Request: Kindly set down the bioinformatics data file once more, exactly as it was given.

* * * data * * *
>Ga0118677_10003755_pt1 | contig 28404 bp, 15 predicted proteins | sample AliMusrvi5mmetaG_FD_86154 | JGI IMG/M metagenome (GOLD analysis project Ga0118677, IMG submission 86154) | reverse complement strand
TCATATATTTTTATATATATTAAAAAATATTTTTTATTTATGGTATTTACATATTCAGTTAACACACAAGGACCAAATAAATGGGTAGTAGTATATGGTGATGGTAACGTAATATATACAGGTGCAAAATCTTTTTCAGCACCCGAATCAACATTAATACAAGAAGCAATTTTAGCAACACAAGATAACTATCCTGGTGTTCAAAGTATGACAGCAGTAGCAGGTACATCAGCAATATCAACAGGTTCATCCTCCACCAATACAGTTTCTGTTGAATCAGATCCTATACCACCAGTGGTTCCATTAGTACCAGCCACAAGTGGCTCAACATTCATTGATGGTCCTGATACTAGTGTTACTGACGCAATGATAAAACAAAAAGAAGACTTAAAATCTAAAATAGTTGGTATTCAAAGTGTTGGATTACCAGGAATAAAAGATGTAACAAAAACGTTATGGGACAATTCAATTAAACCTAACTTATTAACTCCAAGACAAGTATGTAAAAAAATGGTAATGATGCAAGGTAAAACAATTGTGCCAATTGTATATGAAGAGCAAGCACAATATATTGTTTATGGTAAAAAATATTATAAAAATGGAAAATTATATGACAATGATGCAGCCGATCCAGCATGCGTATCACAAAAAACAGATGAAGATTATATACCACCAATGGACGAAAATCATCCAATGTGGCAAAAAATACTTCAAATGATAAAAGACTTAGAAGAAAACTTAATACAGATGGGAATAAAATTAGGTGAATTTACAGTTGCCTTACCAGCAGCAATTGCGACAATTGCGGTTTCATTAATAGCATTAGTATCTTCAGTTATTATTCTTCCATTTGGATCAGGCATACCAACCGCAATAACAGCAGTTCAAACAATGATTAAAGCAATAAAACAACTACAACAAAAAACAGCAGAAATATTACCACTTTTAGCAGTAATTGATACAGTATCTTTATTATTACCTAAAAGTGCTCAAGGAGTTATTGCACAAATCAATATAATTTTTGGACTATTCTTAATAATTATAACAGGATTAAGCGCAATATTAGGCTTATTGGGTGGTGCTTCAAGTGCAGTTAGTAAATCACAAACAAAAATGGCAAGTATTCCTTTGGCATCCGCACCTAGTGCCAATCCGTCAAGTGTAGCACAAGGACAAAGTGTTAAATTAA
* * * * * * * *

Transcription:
>Ga0118677_10003755_pt1 | contig 28404 bp, 15 predicted proteins | sample AliMusrvi5mmetaG_FD_86154 | JGI IMG/M metagenome (GOLD analysis project Ga0118677, IMG submission 86154) | reverse complement strand
TCATATATTTTTATATATATTAAAAAATATTTTTTATTTATGGTATTTACATATTCAGTTAACACACAAGGACCAAATAAATGGGTAGTAGTATATGGTGATGGTAACGTAATATATACAGGTGCAAAATCTTTTTCAGCACCCGAATCAACATTAATACAAGAAGCAATTTTAGCAACACAAGATAACTATCCTGGTGTTCAAAGTATGACAGCAGTAGCAGGTACATCAGCAATATCAACAGGTTCATCCTCCACCAATACAGTTTCTGTTGAATCAGATCCTATACCACCAGTGGTTCCATTAGTACCAGCCACAAGTGGCTCAACATTCATTGATGGTCCTGATACTAGTGTTACTGACGCAATGATAAAACAAAAAGAAGACTTAAAATCTAAAATAGTTGGTATTCAAAGTGTTGGATTACCAGGAATAAAAGATGTAACAAAAACGTTATGGGACAATTCAATTAAACCTAACTTATTAACTCCAAGACAAGTATGTAAAAAAATGGTAATGATGCAAGGTAAAACAATTGTGCCAATTGTATATGAAGAGCAAGCACAATATATTGTTTATGGTAAAAAATATTATAAAAATGGAAAATTATATGACAATGATGCAGCCGATCCAGCATGCGTATCACAAAAAACAGATGAAGATTATATACCACCAATGGACGAAAATCATCCAATGTGGCAAAAAATACTTCAAATGATAAAAGACTTAGAAGAAAACTTAATACAGATGGGAATAAAATTAGGTGAATTTACAGTTGCCTTACCAGCAGCAATTGCGACAATTGCGGTTTCATTAATAGCATTAGTATCTTCAGTTATTATTCTTCCATTTGGATCAGGCATACCAACCGCAATAACAGCAGTTCAAACAATGATTAAAGCAATAAAACAACTACAACAAAAAACAGCAGAAATATTACCACTTTTAGCAGTAATTGATACAGTATCTTTATTATTACCTAAAAGTGCTCAAGGAGTTATTGCACAAATCAATATAATTTTTGGACTATTCTTAATAATTATAACAGGATTAAGCGCAATATTAGGCTTATTGGGTGGTGCTTCAAGTGCAGTTAGTAAATCACAAACAAAAATGGCAAGTATTCCTTTGGCATCCGCACCTAGTGCCAATCCGTCAAGTGTAGCACAAGGACAAAGTGTTAAATTAA